The Coronavirus And The Force (Majeure)

The Coronavirus And The Force (Majeure)

The Coronavirus And The Force (Majeure)

Most contracts may not be the most interesting piece of “literature” that lawyers and law students may read in their leisure time. One clause commonly found in almost every contract, and perhaps more interesting than most other provisions of a contract, is a force majeure clause. Many legal scholars and attorneys anticipated that the coronavirus would be a circumstance that would result in the interpretation of force majeure clauses affecting the global economy.

A force majeure (“superior force”) or “Act of God” clause in a contract relates to performance and whether such performance is suspended by causes outside the control of the parties. This contract provision pertains to those scenarios that are extraordinary but not impossible. These clauses commonly appear in commercial contracts as boilerplate provisions that rarely become effective and remain untested over the life of the contract.

Historically, a contract’s performance prevented by an act of God was the primary contractual impossibility defense to excuse non-performance used in California dating back to 1900. During the 20th century, this impossibility defense was routinely included in commercial contracts as a force measure clause. In 2020, California courts define a force majeure clause is one that allocates the risk of loss of performance becomes impossible or impracticable, especially as a result of an event or effect that the party should not have anticipated or controlled.

Circumstances that may trigger a force majeure clause include labor strikes, severe weather, fires, floods, famine, and civil unrest. And a pandemic of an epic, worldwide scale.

Because of the effects of the coronavirus on everyday life, performance may be delayed or nonexistent because of human behavior that is a voluntary response to the quarantine. All over the country, various health orders issued by federal, state, and local governments that restrict social contact to protect public health are interfering with contractual duties that parties would otherwise be in a position to perform as intended.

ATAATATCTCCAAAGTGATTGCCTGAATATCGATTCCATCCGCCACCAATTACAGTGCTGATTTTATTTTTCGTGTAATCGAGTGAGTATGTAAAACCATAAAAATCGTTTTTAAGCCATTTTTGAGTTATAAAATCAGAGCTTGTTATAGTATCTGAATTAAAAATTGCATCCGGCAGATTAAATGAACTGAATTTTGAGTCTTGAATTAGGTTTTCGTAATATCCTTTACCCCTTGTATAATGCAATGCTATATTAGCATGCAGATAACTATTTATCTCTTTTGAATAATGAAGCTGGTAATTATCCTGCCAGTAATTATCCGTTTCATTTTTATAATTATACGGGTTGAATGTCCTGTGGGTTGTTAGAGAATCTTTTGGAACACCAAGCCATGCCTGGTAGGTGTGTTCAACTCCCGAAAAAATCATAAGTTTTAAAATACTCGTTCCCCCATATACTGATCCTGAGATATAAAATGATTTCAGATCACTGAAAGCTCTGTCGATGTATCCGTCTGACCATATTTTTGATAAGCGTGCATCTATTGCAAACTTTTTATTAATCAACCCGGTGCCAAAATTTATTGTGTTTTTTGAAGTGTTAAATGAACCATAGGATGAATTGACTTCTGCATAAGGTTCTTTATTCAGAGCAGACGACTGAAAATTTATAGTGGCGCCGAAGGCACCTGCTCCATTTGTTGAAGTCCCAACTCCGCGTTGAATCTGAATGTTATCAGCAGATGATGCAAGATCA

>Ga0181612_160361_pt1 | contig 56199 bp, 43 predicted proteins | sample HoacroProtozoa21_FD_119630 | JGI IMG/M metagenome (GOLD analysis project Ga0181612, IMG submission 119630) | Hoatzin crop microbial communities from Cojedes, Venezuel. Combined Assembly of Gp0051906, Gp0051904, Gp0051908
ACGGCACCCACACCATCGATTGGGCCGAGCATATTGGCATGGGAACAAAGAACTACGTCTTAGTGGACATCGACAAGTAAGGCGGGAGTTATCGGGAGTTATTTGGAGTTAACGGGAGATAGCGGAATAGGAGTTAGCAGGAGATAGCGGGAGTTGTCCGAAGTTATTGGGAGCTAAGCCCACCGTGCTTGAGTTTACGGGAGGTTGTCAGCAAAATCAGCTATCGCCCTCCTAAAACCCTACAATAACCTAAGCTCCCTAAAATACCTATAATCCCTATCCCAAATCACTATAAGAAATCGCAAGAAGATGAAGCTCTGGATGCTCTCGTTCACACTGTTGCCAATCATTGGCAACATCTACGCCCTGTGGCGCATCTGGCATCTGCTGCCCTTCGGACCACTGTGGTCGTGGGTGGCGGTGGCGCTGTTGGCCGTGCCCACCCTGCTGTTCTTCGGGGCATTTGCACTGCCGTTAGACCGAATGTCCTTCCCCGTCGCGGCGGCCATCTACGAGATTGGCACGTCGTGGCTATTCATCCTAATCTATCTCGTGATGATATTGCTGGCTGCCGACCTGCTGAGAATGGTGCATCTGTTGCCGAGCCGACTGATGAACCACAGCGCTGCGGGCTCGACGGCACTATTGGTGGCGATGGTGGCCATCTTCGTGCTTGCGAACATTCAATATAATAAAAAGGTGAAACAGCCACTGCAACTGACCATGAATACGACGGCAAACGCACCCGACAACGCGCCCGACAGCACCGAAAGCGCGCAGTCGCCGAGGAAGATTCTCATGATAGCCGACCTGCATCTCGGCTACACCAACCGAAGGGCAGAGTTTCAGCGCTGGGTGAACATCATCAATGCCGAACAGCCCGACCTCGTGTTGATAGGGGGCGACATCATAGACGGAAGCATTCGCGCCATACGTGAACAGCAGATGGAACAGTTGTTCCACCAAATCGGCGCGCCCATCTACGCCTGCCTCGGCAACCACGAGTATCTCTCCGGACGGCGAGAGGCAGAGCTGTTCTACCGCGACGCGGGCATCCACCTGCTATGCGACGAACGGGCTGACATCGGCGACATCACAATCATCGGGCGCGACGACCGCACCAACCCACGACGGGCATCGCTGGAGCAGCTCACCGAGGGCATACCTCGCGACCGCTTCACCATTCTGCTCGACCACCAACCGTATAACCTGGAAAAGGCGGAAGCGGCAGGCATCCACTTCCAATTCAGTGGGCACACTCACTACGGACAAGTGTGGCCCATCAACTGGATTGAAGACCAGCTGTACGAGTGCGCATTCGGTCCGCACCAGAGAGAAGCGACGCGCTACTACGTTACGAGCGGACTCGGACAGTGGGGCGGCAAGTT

Thus, where the coronavirus pandemic is the reason for delayed or failed performance, especially when caused by government action, force majeure clauses are likely to be triggered that excuse the performance of contractual duties.

Is important to understand that suffering some loss by performing a contractual obligation alone is not a valid reason to trigger a force majeure clause. Many commercial contracts identify or list the events that may trigger the contract’s force majeure clause.  It would not be surprising to find that more than a few commercial contracts may have failed to identify a pandemic as a potential cause.

If a contract is silent on force majeure, courts look at the foreseeability of the event. In California, Civil Code § 1511 provides the causes that excuse performance. This code section requires notice to the other party or parties within a reasonable time after the occurrence of the event that prevents or delays performance. Thus, any party who determines that they will not be able to perform their obligation under a contract because of a government order must provide written notice to the other contractual parties within a reasonable time to qualify for relief under the contract‘s force majeure clause.

California law also requires that parties raising force majeure demonstrate that they made “sufficient” or “reasonable” efforts to avoid the consequences of the event, such as considering and investigating alternative methods of performance.

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